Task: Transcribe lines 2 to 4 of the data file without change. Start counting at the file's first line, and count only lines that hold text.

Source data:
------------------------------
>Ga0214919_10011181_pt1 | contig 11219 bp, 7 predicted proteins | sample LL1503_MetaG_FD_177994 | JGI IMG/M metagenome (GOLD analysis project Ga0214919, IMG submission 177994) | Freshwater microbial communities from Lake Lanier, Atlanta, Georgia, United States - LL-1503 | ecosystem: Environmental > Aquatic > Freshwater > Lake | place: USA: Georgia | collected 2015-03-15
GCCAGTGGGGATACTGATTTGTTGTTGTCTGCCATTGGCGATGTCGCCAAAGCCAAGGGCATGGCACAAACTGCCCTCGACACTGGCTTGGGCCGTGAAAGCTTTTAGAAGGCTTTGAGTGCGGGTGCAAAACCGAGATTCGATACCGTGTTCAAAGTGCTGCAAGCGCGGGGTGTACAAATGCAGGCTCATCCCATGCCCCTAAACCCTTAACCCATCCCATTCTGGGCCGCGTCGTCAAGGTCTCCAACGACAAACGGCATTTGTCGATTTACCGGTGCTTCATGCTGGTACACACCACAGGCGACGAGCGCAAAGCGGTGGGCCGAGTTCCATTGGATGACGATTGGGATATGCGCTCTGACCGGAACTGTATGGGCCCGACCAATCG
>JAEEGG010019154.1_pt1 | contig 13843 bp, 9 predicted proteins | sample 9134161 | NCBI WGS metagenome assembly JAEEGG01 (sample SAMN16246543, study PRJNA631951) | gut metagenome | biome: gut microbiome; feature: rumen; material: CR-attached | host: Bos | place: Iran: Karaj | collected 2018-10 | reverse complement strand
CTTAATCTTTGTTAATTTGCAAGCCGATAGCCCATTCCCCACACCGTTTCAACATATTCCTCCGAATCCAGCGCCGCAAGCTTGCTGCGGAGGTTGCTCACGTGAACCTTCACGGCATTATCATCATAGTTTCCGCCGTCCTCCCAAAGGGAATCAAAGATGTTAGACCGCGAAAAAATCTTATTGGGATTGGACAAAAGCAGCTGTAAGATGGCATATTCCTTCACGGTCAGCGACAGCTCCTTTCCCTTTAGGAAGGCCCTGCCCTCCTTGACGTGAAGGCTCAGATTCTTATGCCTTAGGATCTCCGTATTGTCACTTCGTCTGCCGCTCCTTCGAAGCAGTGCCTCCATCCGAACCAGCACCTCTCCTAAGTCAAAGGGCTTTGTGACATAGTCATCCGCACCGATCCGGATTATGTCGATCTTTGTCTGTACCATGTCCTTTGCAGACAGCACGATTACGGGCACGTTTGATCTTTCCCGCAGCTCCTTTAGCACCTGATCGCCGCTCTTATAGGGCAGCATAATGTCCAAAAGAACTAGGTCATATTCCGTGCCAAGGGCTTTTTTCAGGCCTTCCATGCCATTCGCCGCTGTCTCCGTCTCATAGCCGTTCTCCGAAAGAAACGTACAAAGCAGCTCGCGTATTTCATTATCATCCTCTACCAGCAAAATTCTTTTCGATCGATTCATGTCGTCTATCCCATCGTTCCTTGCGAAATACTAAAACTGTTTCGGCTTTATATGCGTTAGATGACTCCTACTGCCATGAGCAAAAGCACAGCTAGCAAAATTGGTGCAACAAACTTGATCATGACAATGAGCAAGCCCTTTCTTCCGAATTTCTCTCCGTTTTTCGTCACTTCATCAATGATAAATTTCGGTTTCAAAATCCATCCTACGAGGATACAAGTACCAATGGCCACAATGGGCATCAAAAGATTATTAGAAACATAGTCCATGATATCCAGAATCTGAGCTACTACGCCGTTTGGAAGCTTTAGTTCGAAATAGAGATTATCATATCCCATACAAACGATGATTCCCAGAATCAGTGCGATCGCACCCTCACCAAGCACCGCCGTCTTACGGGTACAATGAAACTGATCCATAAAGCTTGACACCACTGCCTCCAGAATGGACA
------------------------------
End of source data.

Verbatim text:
GCCAGTGGGGATACTGATTTGTTGTTGTCTGCCATTGGCGATGTCGCCAAAGCCAAGGGCATGGCACAAACTGCCCTCGACACTGGCTTGGGCCGTGAAAGCTTTTAGAAGGCTTTGAGTGCGGGTGCAAAACCGAGATTCGATACCGTGTTCAAAGTGCTGCAAGCGCGGGGTGTACAAATGCAGGCTCATCCCATGCCCCTAAACCCTTAACCCATCCCATTCTGGGCCGCGTCGTCAAGGTCTCCAACGACAAACGGCATTTGTCGATTTACCGGTGCTTCATGCTGGTACACACCACAGGCGACGAGCGCAAAGCGGTGGGCCGAGTTCCATTGGATGACGATTGGGATATGCGCTCTGACCGGAACTGTATGGGCCCGACCAATCG
>JAEEGG010019154.1_pt1 | contig 13843 bp, 9 predicted proteins | sample 9134161 | NCBI WGS metagenome assembly JAEEGG01 (sample SAMN16246543, study PRJNA631951) | gut metagenome | biome: gut microbiome; feature: rumen; material: CR-attached | host: Bos | place: Iran: Karaj | collected 2018-10 | reverse complement strand
CTTAATCTTTGTTAATTTGCAAGCCGATAGCCCATTCCCCACACCGTTTCAACATATTCCTCCGAATCCAGCGCCGCAAGCTTGCTGCGGAGGTTGCTCACGTGAACCTTCACGGCATTATCATCATAGTTTCCGCCGTCCTCCCAAAGGGAATCAAAGATGTTAGACCGCGAAAAAATCTTATTGGGATTGGACAAAAGCAGCTGTAAGATGGCATATTCCTTCACGGTCAGCGACAGCTCCTTTCCCTTTAGGAAGGCCCTGCCCTCCTTGACGTGAAGGCTCAGATTCTTATGCCTTAGGATCTCCGTATTGTCACTTCGTCTGCCGCTCCTTCGAAGCAGTGCCTCCATCCGAACCAGCACCTCTCCTAAGTCAAAGGGCTTTGTGACATAGTCATCCGCACCGATCCGGATTATGTCGATCTTTGTCTGTACCATGTCCTTTGCAGACAGCACGATTACGGGCACGTTTGATCTTTCCCGCAGCTCCTTTAGCACCTGATCGCCGCTCTTATAGGGCAGCATAATGTCCAAAAGAACTAGGTCATATTCCGTGCCAAGGGCTTTTTTCAGGCCTTCCATGCCATTCGCCGCTGTCTCCGTCTCATAGCCGTTCTCCGAAAGAAACGTACAAAGCAGCTCGCGTATTTCATTATCATCCTCTACCAGCAAAATTCTTTTCGATCGATTCATGTCGTCTATCCCATCGTTCCTTGCGAAATACTAAAACTGTTTCGGCTTTATATGCGTTAGATGACTCCTACTGCCATGAGCAAAAGCACAGCTAGCAAAATTGGTGCAACAAACTTGATCATGACAATGAGCAAGCCCTTTCTTCCGAATTTCTCTCCGTTTTTCGTCACTTCATCAATGATAAATTTCGGTTTCAAAATCCATCCTACGAGGATACAAGTACCAATGGCCACAATGGGCATCAAAAGATTATTAGAAACATAGTCCATGATATCCAGAATCTGAGCTACTACGCCGTTTGGAAGCTTTAGTTCGAAATAGAGATTATCATATCCCATACAAACGATGATTCCCAGAATCAGTGCGATCGCACCCTCACCAAGCACCGCCGTCTTACGGGTACAATGAAACTGATCCATAAAGCTTGACACCACTGCCTCCAGAATGGACA